The book is based in Florida, and it centres around religious corruption and murder. It serves to them Carson Ryder up with his now retired ex partner Harry Nautilus as they both investigate simultaneously without realising.

Without spoilers, it’s quite hard to describe the full plot of this book. The description from Goodreads is as follows: 
From the bestselling author of Her Last Scream, a chilling tale of ritual murder and corruption, featuring Detective Carson Ryder.

The Reverend Honus Schrum, a nationally renowned minister and owner of a broadcasting empire, tells the media he has come home to Key West to die. Meanwhile, Detective Carson Ryder is investigating the ritualistic murders of young women with chequered pasts, discovering the killings have religious overtones.

Simultaneously, a newly retired Harry Nautilus takes a job as a driver/bodyguard for Richard Owsley, an ambitious pastor in Mobile. They come to Florida, where Owsley meets with Schrum and is enlisted to complete a special and mysterious ‘project’ Schrum has promised a billionaire benefactor.
As Carson digs deeper into the murders, Harry, interest piqued by all the hush-hush goings-on of his new employer, begins to covertly investigate the strange project. Their independent investigations begin to converge, and Carson and Harry uncover a horrifying connection between the cases…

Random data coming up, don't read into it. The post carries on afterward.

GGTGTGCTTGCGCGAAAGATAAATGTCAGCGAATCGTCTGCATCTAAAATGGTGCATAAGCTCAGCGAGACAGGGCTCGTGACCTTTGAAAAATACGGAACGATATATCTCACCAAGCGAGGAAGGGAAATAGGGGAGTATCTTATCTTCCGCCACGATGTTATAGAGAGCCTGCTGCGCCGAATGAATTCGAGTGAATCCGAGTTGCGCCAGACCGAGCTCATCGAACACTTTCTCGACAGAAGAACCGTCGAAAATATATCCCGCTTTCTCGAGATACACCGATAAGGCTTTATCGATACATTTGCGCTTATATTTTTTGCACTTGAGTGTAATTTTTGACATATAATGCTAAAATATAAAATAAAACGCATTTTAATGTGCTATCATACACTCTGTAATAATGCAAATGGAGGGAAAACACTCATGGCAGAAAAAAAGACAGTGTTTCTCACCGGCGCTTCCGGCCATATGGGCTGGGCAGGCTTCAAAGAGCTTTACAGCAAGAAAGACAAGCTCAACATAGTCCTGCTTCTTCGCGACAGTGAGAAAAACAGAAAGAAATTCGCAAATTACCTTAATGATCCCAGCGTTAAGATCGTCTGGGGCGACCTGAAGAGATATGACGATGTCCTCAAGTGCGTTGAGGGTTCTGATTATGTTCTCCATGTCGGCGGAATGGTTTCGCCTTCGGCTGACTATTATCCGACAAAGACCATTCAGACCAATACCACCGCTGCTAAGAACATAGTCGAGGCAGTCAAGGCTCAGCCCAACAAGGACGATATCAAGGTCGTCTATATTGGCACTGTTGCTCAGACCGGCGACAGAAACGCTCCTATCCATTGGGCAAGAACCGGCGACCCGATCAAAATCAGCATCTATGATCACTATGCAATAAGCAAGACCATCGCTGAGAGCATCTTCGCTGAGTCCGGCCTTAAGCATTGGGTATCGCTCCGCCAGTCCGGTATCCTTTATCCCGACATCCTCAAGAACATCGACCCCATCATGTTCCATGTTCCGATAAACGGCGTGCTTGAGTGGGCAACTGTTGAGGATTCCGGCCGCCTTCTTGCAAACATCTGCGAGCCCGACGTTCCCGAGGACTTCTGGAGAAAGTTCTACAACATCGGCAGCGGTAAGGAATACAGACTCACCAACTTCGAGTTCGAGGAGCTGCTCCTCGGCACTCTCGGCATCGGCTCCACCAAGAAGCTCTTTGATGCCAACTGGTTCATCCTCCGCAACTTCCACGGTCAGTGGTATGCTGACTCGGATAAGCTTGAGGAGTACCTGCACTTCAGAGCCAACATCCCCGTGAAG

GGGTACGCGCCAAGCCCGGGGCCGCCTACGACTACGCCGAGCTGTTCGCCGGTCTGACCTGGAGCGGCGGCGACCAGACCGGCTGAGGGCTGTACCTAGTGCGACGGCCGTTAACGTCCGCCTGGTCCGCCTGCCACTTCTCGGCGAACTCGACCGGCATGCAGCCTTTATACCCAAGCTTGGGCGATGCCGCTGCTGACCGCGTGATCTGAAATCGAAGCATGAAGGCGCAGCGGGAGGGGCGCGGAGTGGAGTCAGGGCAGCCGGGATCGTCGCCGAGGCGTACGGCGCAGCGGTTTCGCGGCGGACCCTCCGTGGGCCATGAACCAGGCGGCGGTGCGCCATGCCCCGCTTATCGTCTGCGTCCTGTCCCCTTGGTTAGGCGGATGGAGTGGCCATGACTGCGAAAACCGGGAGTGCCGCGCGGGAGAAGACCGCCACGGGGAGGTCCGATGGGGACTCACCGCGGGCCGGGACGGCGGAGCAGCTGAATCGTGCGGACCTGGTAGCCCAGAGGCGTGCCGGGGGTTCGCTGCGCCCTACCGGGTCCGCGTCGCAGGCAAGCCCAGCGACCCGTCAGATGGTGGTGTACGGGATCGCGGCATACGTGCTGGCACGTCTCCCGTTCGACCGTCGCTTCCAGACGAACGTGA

I highly recommend the Kerley books, but I wouldn’t suggest starting with this. I always find with series it pays to read in chronological order, in this case The Hundredth Man. 

Happy reading! 

Heartsick by Chelsea Cain

Well, where to start with this one…

I heard a lot about this book through different lists, blogs etc, so I had seriously high expectations when I finally got around to reading it. Lots of them said it was brilliant, unusual, gruesome and so on! Even the author stated in her acknowledgements that she wouldn’t let her daughter read this book until she was in her 20’s or something!!

The following is what Goodreads has to say;